The best CEOs we work with typically score four or five - almost nobody scores
six right from the go get. Of course, we want to get them to a six. Those that
score three or lower should probably talk to their coaches or give us a call and
see how we can work together to get you to that higher level of credibility so
that you can remain in charge of your startup, even through these tougher times.
How do you ensure survival in this winter time? Winter is coming. We’ve been
warned by Game of Thrones about that for a while now. The answer is to strive
for default alive. And how do you do that? By identifying the core of your
products, of your go-to market, and also of your staff or your employees?
Maximizing runway is about realizing that all the dry powder in the world that
VCs are set to have will not save you. This dry powder is - first of all - not
in the bank accounts of the VCs. It’s commitments from other investors, from
limited partners, that might come to the fund if there’s a capital call. But
which VC wants to do a capital call in a crisis? Who wants to come up with a
really speculative investment that all these investors and limited partners will
feel wary about? That simply doesn’t happen at this stage. The dry powder one is
not really there. Second, the VC does not have the power to push for an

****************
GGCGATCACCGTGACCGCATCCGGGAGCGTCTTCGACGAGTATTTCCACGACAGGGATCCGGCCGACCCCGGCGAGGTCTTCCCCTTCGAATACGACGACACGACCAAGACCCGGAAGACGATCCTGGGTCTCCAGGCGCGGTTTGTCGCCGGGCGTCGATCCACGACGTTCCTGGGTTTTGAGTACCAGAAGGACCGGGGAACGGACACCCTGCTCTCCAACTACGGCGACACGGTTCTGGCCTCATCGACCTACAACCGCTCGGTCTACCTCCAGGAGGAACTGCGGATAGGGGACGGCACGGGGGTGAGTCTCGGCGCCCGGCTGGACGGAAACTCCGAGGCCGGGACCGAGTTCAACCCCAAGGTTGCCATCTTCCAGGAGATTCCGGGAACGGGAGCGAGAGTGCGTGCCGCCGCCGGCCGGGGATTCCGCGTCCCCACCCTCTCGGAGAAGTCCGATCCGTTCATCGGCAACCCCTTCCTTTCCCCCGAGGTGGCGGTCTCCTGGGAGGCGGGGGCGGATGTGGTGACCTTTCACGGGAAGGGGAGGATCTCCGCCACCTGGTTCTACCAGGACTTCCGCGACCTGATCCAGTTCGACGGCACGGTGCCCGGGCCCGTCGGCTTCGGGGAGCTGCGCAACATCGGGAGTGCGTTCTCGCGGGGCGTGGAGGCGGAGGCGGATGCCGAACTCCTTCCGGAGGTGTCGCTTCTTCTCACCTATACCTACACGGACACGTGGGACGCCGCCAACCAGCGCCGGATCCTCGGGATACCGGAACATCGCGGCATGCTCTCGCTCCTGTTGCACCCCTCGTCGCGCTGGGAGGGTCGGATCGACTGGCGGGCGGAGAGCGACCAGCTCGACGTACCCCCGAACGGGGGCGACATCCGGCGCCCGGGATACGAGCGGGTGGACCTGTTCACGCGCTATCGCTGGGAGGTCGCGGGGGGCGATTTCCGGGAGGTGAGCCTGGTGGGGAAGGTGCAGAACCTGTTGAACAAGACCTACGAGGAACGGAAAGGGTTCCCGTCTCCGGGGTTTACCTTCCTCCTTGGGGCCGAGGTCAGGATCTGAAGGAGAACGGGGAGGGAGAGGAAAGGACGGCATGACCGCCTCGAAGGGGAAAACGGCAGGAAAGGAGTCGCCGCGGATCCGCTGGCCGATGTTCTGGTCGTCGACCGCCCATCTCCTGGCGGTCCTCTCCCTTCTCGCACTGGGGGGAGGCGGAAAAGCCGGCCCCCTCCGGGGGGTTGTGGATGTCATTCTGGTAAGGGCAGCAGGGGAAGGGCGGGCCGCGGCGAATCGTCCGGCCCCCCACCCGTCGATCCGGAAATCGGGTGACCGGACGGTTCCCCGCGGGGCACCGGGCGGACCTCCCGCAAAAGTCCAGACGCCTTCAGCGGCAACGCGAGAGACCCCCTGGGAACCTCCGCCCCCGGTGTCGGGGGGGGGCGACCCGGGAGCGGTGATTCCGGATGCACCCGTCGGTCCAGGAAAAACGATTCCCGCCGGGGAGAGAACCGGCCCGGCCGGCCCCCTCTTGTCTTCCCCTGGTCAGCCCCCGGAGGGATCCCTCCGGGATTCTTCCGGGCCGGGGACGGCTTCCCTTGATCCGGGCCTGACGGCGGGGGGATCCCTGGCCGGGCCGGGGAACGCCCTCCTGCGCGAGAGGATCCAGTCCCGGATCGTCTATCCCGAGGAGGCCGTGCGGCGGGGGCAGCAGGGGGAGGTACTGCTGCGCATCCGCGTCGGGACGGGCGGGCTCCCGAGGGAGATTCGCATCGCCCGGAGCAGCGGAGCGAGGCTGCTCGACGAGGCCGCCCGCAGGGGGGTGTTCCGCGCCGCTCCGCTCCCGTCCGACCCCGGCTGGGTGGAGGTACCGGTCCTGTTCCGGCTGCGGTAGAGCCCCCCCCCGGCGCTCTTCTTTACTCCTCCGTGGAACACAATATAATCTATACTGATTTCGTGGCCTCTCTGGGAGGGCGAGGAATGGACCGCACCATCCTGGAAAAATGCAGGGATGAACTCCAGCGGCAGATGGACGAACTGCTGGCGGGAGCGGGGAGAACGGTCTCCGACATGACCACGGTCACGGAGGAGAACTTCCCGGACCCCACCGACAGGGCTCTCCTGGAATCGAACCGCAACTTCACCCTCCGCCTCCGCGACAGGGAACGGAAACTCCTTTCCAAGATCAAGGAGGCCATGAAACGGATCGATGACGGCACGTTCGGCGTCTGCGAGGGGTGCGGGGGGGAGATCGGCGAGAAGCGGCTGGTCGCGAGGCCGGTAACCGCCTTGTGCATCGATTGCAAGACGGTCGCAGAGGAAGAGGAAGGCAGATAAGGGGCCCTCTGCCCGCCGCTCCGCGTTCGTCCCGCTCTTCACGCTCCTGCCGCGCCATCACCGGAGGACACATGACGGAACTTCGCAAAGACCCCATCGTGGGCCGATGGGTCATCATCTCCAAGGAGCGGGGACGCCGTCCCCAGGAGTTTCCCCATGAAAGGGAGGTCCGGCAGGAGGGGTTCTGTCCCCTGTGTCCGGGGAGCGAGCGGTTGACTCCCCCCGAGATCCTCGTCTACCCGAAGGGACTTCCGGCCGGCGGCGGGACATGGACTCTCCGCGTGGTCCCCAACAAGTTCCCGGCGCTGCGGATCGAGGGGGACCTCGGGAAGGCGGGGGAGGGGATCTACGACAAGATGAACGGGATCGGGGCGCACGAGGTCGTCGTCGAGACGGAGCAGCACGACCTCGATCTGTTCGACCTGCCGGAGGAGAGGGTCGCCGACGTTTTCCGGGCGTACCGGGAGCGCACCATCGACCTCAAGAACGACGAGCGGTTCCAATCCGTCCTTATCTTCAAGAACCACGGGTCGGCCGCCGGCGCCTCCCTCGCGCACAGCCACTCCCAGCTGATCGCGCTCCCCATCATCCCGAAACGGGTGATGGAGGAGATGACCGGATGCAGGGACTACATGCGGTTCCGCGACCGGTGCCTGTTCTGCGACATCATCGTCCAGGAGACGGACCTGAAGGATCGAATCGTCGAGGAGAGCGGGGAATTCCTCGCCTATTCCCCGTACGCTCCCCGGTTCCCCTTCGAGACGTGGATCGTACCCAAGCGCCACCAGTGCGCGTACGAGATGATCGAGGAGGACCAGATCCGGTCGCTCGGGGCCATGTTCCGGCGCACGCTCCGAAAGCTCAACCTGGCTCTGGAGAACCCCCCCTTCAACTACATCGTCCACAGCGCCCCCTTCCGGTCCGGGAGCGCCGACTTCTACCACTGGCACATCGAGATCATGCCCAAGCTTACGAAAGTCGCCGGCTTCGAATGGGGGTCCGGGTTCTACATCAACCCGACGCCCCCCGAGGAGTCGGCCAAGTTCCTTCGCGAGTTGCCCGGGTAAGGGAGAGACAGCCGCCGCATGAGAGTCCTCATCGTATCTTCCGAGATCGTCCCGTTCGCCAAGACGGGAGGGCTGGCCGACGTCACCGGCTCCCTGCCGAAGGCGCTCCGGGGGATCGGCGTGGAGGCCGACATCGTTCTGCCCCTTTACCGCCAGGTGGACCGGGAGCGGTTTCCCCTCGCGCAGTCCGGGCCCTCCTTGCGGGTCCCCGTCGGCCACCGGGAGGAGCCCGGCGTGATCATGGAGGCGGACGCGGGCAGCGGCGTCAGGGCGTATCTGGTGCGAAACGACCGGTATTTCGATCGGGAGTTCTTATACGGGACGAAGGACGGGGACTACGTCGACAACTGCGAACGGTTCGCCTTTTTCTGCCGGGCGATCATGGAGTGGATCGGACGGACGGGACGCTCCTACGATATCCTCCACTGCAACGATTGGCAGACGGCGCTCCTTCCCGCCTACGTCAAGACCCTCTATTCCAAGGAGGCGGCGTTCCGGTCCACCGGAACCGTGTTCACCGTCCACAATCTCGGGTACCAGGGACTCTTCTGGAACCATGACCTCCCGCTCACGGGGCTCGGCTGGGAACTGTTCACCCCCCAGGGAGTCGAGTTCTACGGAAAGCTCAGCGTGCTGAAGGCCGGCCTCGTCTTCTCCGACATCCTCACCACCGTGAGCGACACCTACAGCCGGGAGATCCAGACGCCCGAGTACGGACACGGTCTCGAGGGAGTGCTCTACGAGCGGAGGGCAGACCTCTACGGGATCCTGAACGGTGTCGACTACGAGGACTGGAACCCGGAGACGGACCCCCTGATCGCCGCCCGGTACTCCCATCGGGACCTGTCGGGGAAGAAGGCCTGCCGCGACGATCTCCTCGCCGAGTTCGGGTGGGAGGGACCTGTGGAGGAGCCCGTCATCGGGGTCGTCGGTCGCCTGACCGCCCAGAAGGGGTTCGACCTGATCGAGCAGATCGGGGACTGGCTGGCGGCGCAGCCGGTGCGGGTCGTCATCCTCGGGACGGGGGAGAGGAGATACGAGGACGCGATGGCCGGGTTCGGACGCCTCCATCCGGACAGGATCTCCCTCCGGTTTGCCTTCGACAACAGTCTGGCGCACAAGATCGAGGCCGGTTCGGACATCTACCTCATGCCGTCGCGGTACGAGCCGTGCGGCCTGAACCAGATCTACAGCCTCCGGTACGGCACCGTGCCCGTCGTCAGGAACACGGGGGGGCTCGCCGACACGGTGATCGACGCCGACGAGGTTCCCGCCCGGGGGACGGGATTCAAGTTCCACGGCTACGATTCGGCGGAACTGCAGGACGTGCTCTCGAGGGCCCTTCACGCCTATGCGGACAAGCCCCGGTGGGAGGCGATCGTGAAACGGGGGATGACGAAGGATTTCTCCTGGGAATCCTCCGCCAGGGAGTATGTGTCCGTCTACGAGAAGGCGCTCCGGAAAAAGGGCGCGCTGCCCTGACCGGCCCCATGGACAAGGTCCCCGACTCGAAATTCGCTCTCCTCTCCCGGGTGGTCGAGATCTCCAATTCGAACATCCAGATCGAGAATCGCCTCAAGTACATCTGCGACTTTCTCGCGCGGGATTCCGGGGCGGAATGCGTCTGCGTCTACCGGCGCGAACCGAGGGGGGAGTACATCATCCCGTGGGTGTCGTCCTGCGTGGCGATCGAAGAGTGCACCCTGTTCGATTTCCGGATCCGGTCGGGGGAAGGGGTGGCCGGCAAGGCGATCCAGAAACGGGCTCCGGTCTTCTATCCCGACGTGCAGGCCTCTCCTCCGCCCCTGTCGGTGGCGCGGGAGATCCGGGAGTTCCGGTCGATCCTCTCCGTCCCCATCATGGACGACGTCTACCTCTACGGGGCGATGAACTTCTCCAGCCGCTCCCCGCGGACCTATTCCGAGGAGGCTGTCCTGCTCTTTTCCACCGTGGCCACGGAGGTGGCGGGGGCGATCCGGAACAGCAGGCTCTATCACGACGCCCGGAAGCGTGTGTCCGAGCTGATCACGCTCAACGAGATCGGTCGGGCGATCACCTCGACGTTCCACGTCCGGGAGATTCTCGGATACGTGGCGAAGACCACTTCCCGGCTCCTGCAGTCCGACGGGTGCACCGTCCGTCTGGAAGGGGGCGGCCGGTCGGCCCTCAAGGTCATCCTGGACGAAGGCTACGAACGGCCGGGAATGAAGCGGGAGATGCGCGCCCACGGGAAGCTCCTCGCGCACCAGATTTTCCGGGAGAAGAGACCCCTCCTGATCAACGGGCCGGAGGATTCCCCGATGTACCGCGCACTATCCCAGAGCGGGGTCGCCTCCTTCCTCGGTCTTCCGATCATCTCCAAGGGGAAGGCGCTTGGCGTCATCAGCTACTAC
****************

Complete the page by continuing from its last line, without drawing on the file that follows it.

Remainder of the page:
investment at this stage. It won’t save you unless you have a very compelling
business that everyone sees based on pure economics is the key to investing.
Preserving cash, therefore, beats growth at this stage. Of course, every startup
is still a growth company, and growth is ultimately what gets investors excited.
But at this stage, having a lot of growth that will drive you to unprofitability
and make you go cash negative there’s no remedy for that. Preserving cash beats
growth if you want to optimize survival.
Reassessing the bottom line contribution. Out of all your projects - if you were
to split them up, do a bit of a waterfall chart - which ones are actually gonna
be contributing significantly to the bottom line of the company, not just the
top line, and which ones are a revenue driver but also a huge cost driver?
Almost always, when we do this exercise with startups, midstage startups, they
will talk about their three business lines, and they will say, “Well, we can’t
really drop any of them because one of them generates 20%, the other 30%, the
other 50% of revenues.” Once you start looking at cost and profit, however, very
often the first one generates 90% of overall profits, the second 10%, and the
third one brings all that profitability down to zero again just by the huge cost
to generate. Those are the ones that we cannot afford at this stage when the
winter is there. And that’s how we want to reassess the bottom line
Can you get to a 24-month runway? That’s what many investors are asking for
right now? How aggressive can you be in slashing your burn and getting up to 24
months that you don’t have to raise money? And how fast is your path after that
to a 30% free cash flow, which is the gold standard of becoming a very
attractive company that is default profitable and can survive by itself.
Extending your runway means dropping the loss leader. I mentioned this example
that we see at many, many startups. For example, the revenue contribution in
this case was 72, 20 and 30. It looked like we cannot cut any of those without
significantly driving down our revenue. However, if you looked at the profit